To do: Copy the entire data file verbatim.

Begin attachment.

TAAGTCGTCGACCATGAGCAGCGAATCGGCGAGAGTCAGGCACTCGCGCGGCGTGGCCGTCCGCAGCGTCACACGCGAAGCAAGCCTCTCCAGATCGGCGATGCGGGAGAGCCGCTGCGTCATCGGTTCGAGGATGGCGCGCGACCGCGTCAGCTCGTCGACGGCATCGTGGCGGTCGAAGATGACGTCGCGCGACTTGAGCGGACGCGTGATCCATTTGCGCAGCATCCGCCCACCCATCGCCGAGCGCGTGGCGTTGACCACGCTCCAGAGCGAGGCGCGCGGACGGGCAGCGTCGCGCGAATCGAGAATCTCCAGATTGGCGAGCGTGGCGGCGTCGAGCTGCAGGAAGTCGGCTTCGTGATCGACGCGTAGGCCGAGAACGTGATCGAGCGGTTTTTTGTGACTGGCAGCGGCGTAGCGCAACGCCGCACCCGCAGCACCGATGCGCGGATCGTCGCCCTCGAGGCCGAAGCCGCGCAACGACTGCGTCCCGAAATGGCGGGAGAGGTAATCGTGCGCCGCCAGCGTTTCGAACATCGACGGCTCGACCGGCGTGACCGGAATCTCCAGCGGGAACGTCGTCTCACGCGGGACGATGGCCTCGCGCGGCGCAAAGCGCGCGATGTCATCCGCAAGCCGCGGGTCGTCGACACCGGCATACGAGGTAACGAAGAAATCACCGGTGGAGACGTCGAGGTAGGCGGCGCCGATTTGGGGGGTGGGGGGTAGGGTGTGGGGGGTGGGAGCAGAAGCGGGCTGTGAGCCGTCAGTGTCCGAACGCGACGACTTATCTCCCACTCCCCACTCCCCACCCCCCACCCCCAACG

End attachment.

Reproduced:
TAAGTCGTCGACCATGAGCAGCGAATCGGCGAGAGTCAGGCACTCGCGCGGCGTGGCCGTCCGCAGCGTCACACGCGAAGCAAGCCTCTCCAGATCGGCGATGCGGGAGAGCCGCTGCGTCATCGGTTCGAGGATGGCGCGCGACCGCGTCAGCTCGTCGACGGCATCGTGGCGGTCGAAGATGACGTCGCGCGACTTGAGCGGACGCGTGATCCATTTGCGCAGCATCCGCCCACCCATCGCCGAGCGCGTGGCGTTGACCACGCTCCAGAGCGAGGCGCGCGGACGGGCAGCGTCGCGCGAATCGAGAATCTCCAGATTGGCGAGCGTGGCGGCGTCGAGCTGCAGGAAGTCGGCTTCGTGATCGACGCGTAGGCCGAGAACGTGATCGAGCGGTTTTTTGTGACTGGCAGCGGCGTAGCGCAACGCCGCACCCGCAGCACCGATGCGCGGATCGTCGCCCTCGAGGCCGAAGCCGCGCAACGACTGCGTCCCGAAATGGCGGGAGAGGTAATCGTGCGCCGCCAGCGTTTCGAACATCGACGGCTCGACCGGCGTGACCGGAATCTCCAGCGGGAACGTCGTCTCACGCGGGACGATGGCCTCGCGCGGCGCAAAGCGCGCGATGTCATCCGCAAGCCGCGGGTCGTCGACACCGGCATACGAGGTAACGAAGAAATCACCGGTGGAGACGTCGAGGTAGGCGGCGCCGATTTGGGGGGTGGGGGGTAGGGTGTGGGGGGTGGGAGCAGAAGCGGGCTGTGAGCCGTCAGTGTCCGAACGCGACGACTTATCTCCCACTCCCCACTCCCCACCCCCCACCCCCAACG